What do the P5+Iran negotiations over Iran’s nuclear weapons program and the war in eastern Ukraine have in common? Several things, perhaps; but the most obvious (to me) is the extremely marginal utility of arms control in the broader strategic context that defines both issues.
Prime Minister Netanyahu has come, spoken, and gone. His speech consisted of 3,820 words, most of them about why the prospective deal with Iran is a bad deal and should be rejected in favor of a better one. Netanyahu did not detail what this better deal would look like. He did not repeat his earlier demand that there be no enrichment activity on Iranian soil. He rather argued that the ten-year sunset clause confirmed to be part of the would-be arrangement, and the inability of even the most rigorous inspection regime to itself address violations, rendered the prospective deal a path to an Iranian bomb instead of a barrier to it.
Orders of magnitude more words were spoken about this speech before it occurred, and another avalanche of words has already been written in its wake. Not all of those words have been about the negotiations proper, of course. Many, including some of my own, were about the politics involved on both sides. Since Netanyahu said nothing that has not been said before, or that could not have been said in Jerusalem, or that could not have been said after the March 17 Israeli election, I stand by my view that Netanyahu came to Washington for unvarnished political reasons. Hence his claim yesterday, that “I deeply regret that some perceive my being here as political; that was never my intention”, comes about as close to a bold-faced lie as any remark ever made by a foreign national before Congress. I stand by my assessment, too, that his invitation was motivated by similarly narrow partisan considerations in the United States. And I stand by my conclusion that these motives twined together have undermined the formerly bipartisan character of U.S. support for Israel and that, while not unique in the history of the bilateral relationship, are bound to do deep harm to that relationship well beyond the tenures of both Prime Minister Netanyahu and President Obama.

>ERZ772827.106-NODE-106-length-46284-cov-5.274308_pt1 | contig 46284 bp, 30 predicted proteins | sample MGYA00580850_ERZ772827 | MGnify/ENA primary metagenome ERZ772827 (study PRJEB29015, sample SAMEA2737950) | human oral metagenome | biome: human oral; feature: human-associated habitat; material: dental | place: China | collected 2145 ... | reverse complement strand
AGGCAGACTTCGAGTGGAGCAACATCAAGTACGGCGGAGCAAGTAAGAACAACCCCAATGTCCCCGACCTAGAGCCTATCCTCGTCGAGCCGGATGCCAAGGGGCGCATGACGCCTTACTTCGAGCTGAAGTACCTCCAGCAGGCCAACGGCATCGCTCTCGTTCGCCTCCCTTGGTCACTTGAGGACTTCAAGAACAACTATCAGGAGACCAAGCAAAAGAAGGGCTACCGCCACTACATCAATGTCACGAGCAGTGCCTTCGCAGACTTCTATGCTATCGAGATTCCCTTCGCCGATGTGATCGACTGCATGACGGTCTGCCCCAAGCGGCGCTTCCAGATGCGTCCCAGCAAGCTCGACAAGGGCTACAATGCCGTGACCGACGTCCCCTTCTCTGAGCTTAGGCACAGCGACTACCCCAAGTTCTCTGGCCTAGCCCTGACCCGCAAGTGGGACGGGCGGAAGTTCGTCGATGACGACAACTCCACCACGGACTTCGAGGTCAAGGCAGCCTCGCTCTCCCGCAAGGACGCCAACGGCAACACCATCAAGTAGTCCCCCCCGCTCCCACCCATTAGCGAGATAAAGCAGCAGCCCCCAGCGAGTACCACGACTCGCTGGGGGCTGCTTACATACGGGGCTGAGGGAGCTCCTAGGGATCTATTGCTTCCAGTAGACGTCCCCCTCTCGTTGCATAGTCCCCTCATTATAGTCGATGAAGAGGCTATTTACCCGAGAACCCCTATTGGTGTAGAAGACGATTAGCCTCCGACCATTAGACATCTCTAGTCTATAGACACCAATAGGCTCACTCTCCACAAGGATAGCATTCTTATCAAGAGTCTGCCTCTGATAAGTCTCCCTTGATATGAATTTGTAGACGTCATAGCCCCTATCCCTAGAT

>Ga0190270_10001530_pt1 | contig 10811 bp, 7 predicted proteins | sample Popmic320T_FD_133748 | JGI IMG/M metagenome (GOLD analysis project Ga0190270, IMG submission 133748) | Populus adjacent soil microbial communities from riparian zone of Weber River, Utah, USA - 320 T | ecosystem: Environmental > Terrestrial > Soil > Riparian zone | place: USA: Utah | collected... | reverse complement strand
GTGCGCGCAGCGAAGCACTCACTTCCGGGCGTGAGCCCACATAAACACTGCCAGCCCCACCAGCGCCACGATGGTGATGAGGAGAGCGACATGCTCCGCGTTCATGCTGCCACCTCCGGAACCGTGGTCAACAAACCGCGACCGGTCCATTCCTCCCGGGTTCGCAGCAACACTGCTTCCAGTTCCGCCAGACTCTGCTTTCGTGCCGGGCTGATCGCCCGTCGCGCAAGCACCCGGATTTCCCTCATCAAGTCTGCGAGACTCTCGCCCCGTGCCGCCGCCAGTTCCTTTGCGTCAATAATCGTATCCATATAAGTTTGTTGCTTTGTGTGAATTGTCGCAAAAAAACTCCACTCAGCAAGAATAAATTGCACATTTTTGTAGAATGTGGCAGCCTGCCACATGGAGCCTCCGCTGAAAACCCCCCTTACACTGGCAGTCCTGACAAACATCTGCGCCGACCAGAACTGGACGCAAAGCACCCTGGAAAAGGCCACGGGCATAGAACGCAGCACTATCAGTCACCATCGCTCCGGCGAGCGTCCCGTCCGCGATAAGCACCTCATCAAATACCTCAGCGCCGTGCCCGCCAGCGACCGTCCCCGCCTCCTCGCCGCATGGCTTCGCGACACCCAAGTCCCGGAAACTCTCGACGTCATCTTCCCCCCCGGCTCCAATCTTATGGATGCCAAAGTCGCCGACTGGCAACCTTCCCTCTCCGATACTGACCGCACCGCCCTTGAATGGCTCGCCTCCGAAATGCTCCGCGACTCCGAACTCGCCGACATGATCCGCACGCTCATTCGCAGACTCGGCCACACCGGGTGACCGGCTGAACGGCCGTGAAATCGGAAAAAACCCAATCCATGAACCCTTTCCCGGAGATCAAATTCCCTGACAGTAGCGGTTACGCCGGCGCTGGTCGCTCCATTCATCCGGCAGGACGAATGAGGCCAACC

That’s not my subject today, however. Netanyahu did not directly threaten war to solve what he reasonably described as an existential threat to Israel from Iran—although he did say that if necessary Israel would stand alone against that threat, which could be taken as a surrogate remark for a willingness to use force unilaterally. But the burden of his argument was that a better deal could be had, a deal Israel might have qualms about but could live with—and he even claimed that Iran needs a deal more than the United States and so could be bent to such an improved arrangement:
We’re being told that the only alternative to this bad deal is war. That’s just not true. The alternative to this bad deal is a much better deal. . . . A better deal that Israel and its neighbors may not like, but with which we could live, literally. And no country has a greater stake than Israel in a good deal that peacefully removes this threat.
He is wrong; and President Obama is wrong, too, if he thinks that a deal over the Iranian nuclear weapons program can either put an end to the threat posed by that program or usher in a “Nixon-goes-to-China”-scale revolution in U.S.-Iranian relations. A deal under current circumstances, where the Administration has for so many years clearly de-linked Iranian regional behavior from the nuclear portfolio, would not bring Iran “in from the cold”, but would rather drag the United States from the frying pan into the fire insofar as its influence in the region is concerned. By manifestly alienating the United States further from its regional allies, especially its Arab ones, it would embolden Iranian ambitions, not constrain them.
More to the point, the best that any agreement, no matter its terms, can do is to modulate a conflictual relationship, marginally affecting its contours and timing. It cannot reshape the basic interests of the contending sides, or even the perceptions of those interests by regime elites. And an arms control agreement can only do that modest and marginal work in cases where the prospect of no modulation poses more risks or harm than would be the case without it. No arms control agreement can achieve within the four corners of a document what the parties are unwilling to achieve outside of them. An arms control agreement can ratify, and perhaps stabilize, strategic reality; it cannot create it.